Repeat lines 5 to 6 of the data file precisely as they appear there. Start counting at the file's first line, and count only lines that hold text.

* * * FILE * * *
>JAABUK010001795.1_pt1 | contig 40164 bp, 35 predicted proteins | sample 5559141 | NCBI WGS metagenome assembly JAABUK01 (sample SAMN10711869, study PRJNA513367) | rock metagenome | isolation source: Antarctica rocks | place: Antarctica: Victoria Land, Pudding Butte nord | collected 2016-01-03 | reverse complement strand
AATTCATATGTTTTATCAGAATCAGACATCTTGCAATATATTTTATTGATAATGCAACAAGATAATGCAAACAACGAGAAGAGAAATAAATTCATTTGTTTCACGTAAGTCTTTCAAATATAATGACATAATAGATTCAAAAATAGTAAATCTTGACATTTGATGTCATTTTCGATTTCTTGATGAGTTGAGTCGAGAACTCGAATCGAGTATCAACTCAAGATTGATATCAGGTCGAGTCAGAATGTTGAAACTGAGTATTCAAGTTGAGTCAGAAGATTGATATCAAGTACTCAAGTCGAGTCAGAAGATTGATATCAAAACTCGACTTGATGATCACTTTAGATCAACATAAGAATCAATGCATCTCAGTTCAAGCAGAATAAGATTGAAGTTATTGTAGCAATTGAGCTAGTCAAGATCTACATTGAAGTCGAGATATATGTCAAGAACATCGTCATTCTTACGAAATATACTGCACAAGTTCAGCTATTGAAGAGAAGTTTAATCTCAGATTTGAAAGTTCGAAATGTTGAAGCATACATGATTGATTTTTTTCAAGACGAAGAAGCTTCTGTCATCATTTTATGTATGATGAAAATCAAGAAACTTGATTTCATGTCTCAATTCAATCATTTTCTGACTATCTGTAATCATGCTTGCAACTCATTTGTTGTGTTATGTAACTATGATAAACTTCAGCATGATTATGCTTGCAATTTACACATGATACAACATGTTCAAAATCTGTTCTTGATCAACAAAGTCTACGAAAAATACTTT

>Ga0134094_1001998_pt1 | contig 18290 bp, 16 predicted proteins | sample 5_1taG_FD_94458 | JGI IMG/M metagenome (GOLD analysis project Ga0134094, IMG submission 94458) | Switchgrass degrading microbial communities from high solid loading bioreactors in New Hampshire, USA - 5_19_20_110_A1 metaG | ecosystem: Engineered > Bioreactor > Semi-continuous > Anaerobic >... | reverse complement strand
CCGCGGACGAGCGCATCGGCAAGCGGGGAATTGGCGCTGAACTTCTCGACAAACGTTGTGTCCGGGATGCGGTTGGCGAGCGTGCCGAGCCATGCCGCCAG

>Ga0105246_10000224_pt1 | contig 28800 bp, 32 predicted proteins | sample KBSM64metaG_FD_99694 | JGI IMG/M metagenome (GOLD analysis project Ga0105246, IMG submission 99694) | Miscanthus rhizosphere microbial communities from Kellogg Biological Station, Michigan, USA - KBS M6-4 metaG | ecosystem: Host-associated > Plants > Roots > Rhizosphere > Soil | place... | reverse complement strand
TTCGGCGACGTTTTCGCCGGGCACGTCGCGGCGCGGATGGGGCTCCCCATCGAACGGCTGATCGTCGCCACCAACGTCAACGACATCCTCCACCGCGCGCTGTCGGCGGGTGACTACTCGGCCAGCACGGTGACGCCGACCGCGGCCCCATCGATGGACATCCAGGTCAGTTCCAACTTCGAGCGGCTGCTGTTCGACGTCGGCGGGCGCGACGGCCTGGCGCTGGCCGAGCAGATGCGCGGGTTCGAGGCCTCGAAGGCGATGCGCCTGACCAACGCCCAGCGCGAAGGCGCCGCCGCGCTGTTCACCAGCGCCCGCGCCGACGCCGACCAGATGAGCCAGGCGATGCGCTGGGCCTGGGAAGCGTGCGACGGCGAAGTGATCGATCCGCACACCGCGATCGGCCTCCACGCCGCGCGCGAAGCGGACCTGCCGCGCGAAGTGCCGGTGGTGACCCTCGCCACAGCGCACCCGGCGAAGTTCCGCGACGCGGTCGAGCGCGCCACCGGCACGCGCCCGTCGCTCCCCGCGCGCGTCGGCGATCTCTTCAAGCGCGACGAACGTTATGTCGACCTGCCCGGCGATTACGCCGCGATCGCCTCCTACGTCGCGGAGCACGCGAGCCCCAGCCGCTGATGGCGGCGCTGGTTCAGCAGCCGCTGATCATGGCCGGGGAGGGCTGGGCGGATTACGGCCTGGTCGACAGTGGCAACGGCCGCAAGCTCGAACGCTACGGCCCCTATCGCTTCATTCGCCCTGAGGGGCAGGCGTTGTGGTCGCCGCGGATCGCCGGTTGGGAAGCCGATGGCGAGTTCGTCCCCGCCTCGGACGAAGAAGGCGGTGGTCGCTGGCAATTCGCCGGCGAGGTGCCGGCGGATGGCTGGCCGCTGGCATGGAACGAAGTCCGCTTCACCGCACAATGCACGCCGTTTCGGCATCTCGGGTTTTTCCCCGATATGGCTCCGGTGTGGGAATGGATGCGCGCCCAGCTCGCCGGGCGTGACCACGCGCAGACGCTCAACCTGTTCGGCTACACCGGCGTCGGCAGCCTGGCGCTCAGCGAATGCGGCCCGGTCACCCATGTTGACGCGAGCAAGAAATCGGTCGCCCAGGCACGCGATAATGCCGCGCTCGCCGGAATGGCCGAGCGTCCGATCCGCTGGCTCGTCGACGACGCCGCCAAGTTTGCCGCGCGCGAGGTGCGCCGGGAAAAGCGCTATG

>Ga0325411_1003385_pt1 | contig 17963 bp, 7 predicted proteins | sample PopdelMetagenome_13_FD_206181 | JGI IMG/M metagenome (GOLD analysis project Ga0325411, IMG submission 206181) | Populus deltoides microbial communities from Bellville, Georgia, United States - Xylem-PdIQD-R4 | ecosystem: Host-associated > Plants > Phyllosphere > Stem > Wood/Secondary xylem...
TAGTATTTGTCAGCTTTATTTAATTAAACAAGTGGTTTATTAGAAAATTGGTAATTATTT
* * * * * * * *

>Ga0105246_10000224_pt1 | contig 28800 bp, 32 predicted proteins | sample KBSM64metaG_FD_99694 | JGI IMG/M metagenome (GOLD analysis project Ga0105246, IMG submission 99694) | Miscanthus rhizosphere microbial communities from Kellogg Biological Station, Michigan, USA - KBS M6-4 metaG | ecosystem: Host-associated > Plants > Roots > Rhizosphere > Soil | place... | reverse complement strand
TTCGGCGACGTTTTCGCCGGGCACGTCGCGGCGCGGATGGGGCTCCCCATCGAACGGCTGATCGTCGCCACCAACGTCAACGACATCCTCCACCGCGCGCTGTCGGCGGGTGACTACTCGGCCAGCACGGTGACGCCGACCGCGGCCCCATCGATGGACATCCAGGTCAGTTCCAACTTCGAGCGGCTGCTGTTCGACGTCGGCGGGCGCGACGGCCTGGCGCTGGCCGAGCAGATGCGCGGGTTCGAGGCCTCGAAGGCGATGCGCCTGACCAACGCCCAGCGCGAAGGCGCCGCCGCGCTGTTCACCAGCGCCCGCGCCGACGCCGACCAGATGAGCCAGGCGATGCGCTGGGCCTGGGAAGCGTGCGACGGCGAAGTGATCGATCCGCACACCGCGATCGGCCTCCACGCCGCGCGCGAAGCGGACCTGCCGCGCGAAGTGCCGGTGGTGACCCTCGCCACAGCGCACCCGGCGAAGTTCCGCGACGCGGTCGAGCGCGCCACCGGCACGCGCCCGTCGCTCCCCGCGCGCGTCGGCGATCTCTTCAAGCGCGACGAACGTTATGTCGACCTGCCCGGCGATTACGCCGCGATCGCCTCCTACGTCGCGGAGCACGCGAGCCCCAGCCGCTGATGGCGGCGCTGGTTCAGCAGCCGCTGATCATGGCCGGGGAGGGCTGGGCGGATTACGGCCTGGTCGACAGTGGCAACGGCCGCAAGCTCGAACGCTACGGCCCCTATCGCTTCATTCGCCCTGAGGGGCAGGCGTTGTGGTCGCCGCGGATCGCCGGTTGGGAAGCCGATGGCGAGTTCGTCCCCGCCTCGGACGAAGAAGGCGGTGGTCGCTGGCAATTCGCCGGCGAGGTGCCGGCGGATGGCTGGCCGCTGGCATGGAACGAAGTCCGCTTCACCGCACAATGCACGCCGTTTCGGCATCTCGGGTTTTTCCCCGATATGGCTCCGGTGTGGGAATGGATGCGCGCCCAGCTCGCCGGGCGTGACCACGCGCAGACGCTCAACCTGTTCGGCTACACCGGCGTCGGCAGCCTGGCGCTCAGCGAATGCGGCCCGGTCACCCATGTTGACGCGAGCAAGAAATCGGTCGCCCAGGCACGCGATAATGCCGCGCTCGCCGGAATGGCCGAGCGTCCGATCCGCTGGCTCGTCGACGACGCCGCCAAGTTTGCCGCGCGCGAGGTGCGCCGGGAAAAGCGCTATG